if (byteCnt == sizeof(buf)) // buffer complete
    	{
    		Serial.println((char*)buf);  
    
    		retrigger();  // wait for next data block
    	}
    }
    Testpin 1 in the screenshot below is HIGH during the periodic interrupt. As you see there is not much headroom for jitter. Might be better on a T3.6.

    Click image for larger version. 

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    Here the output:
    Click image for larger version. 

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  19. #19
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    Hi,

    I am working on a project where a sensor responds with manchester signal when you request an eeprom read. Seems this code will work great, I am just not sure how I would adjust it to work with a 100kbs signal versus 500kbs (I assume that is what the above code is using). I am not well versed in how to set the timers, and don't see an obvious place it is set. My code also just needs to be 1/0, I assume I would just ignore the typecast to char and read the binary data directly? Thanks for this code and hope it will save me a lot of headaches trying to figure out how to make it work. For reference the sensor I am using is OPB9000, if you want to see the datasheet.

  20. #20
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    Wow, the OPB9000 is probably the most complicated reflective optical sensor I've ever seen... but I assume you have a good reason for using it.

    The code above was meant to check the feasibility of decoding a Manchester signal with simple interrupts. If you want to use it I recommend very thorough testing.

    I assume I would just ignore the typecast to char and read the binary data directly
    Yes

    I am not well versed in how to set the timers, and don't see an obvious place it is set.
    The only thing you need to adjust are the lines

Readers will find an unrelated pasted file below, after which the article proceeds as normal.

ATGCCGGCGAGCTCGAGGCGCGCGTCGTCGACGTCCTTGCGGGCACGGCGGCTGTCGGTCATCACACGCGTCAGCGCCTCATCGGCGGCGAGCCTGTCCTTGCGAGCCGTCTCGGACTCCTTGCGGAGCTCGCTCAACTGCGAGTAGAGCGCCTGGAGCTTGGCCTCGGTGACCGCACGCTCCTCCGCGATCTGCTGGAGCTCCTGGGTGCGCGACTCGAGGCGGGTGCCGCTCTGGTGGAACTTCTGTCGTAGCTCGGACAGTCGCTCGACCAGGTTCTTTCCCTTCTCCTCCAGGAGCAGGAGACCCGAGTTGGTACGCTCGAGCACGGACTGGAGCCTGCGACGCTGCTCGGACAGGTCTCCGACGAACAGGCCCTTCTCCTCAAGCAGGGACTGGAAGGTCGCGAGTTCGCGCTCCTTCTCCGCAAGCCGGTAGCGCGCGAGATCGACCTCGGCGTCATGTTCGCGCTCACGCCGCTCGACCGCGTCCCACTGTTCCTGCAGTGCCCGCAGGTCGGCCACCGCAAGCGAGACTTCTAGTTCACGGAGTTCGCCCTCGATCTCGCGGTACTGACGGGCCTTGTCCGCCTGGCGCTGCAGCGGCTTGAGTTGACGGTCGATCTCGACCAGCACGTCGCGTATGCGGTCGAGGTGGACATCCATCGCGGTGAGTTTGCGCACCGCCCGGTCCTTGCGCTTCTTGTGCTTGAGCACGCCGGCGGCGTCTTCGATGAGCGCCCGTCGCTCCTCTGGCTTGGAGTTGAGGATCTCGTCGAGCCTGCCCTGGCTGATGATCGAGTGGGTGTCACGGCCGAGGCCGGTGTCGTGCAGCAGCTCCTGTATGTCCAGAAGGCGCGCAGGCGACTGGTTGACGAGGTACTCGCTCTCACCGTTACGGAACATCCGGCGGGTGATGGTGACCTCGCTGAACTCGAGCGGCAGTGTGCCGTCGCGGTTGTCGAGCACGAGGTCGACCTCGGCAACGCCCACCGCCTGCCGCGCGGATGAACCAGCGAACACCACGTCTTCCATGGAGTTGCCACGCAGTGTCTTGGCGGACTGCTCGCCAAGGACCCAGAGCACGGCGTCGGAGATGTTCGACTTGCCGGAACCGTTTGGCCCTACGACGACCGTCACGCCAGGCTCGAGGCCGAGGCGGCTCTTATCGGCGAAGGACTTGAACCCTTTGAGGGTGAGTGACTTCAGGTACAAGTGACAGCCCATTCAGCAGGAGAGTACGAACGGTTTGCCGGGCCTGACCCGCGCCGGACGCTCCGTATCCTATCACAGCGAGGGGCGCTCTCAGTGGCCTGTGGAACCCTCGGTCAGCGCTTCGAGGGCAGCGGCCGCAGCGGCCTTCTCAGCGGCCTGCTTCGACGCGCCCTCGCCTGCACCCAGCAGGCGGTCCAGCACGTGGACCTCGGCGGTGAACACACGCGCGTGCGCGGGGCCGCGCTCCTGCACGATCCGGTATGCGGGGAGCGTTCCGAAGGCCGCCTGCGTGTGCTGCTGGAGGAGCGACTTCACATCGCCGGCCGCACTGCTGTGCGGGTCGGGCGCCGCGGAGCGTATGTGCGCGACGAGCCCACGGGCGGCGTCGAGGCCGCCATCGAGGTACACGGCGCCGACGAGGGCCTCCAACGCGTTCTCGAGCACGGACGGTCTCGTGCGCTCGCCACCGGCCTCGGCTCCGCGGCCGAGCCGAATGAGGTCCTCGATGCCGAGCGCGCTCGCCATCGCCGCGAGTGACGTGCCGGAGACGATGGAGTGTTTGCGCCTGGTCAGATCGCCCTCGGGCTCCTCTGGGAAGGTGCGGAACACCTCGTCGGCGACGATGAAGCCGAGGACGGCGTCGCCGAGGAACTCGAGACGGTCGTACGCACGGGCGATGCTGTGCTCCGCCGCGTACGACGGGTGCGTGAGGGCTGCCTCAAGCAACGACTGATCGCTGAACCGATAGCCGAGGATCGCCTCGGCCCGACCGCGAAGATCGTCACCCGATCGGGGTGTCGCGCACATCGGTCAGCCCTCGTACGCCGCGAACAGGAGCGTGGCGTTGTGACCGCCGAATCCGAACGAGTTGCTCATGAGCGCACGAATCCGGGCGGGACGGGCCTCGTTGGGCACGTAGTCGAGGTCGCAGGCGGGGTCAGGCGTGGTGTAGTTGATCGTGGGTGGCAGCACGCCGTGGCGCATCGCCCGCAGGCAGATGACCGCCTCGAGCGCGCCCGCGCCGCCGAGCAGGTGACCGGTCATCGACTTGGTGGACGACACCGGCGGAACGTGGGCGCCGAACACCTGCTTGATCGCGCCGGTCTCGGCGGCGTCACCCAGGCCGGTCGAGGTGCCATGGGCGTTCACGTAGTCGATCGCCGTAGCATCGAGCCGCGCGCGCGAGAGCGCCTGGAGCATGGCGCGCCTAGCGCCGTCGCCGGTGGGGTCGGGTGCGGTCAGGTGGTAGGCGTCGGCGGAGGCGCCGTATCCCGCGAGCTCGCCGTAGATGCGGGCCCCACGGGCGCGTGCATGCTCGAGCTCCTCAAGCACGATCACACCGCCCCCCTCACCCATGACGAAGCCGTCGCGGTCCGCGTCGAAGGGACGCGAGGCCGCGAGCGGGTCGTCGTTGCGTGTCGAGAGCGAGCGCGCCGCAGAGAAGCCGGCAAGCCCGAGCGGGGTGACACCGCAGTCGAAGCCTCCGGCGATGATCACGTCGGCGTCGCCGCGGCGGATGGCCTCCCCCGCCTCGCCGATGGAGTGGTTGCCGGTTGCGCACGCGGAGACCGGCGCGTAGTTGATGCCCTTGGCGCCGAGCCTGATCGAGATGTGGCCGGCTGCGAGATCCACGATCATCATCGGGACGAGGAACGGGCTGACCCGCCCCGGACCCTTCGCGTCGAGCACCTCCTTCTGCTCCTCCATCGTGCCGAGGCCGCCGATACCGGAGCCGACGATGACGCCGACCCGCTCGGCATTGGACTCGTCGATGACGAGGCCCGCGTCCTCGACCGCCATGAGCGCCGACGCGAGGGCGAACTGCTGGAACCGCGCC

Code:
    PIT_Channel->LDVAL = 285;   // adjust, so that the first PIT_ISR() is called at the correct time.
    and
    Code:
    constexpr float freq = 456E3;
    (both in PIN_ISR)

    You need to play with the LDVAL value until the first edge is captured at the right time. The value in the second line determines the signal frequency in Hz. In the example it is a little bit smaller than 500kHz to account for the interrupt latencies. I'd set that to something like 95E3. You'll need an oscilloscope or a logic analyzer to get the timings right.

    Be warned: If you don't have experience with this kind of coding it might be a frustrating experience getting it going.
    Last edited by luni; 12-17-2017 at 09:35 PM.

  21. #21
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    No real experience, but thats the fun in figuring it out. I assumed that is what the 456E3 was. Guess my only two last points of confusion are why the PIT timer is set to 1E6 and are you reading the PIT clock, if so, what PIN is this on a T3.2? I guess the other option is to ignore the clock and just read all the values and then parse it out into pairs and determine the bit from that, since 11 will always be 0101 from the raw data.
    Currently I read the read request with a scope and manually figure it out (there are only 6 bits of interest). Using it because of its small form factor, but ability to calibrate it helps. Thanks for your quick reply.

  22. #22
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    Guess my only two last points of confusion are why the PIT timer is set to 1E6
    Oh, that is just a trick. When I wrote the code it was not possible to change the period of a running timer. So I needed to get hold of the underlying register block.
    Teensyduino grabs one of the 4 PIT timers and initializes the registers in the begin function. So the only reason to call begin is to get hold of the allocated register block. As soon as I have the block I stop the timer. The 1E6 is just a dummy value.

    Since a couple of days it is possible to change the period with a library function so this strange code is not necessary anymore.

  23. #23
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    Thanks, and I adapted your code and it worked. Now to hook it up to the scope to make sure its the right values. I have searched for the answer and maybe its not possible, but how did you get the clock signal into your logic analyzer. Is the clock being output on a pin, i assumed PIT timers were internal. I assume I will need this signal in my scope to line up with the signal from the OPB9000. Thanks again, love the fact this forum is filled with so many smart and helpful ppl to help people like me who need it.

  24. #24
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    That was quick :-)
    For testing the decoder I generated the manchester signal with the sketch shown in #15 of this thread. It outputs the clock for debugging. For optimizing your timer values you need to look at Testpin1. The manchester signal is captured at the rising edge of testPin1 (see PIT_ISR).

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    Awesome, thanks, I knew I was missing something. Will try it now.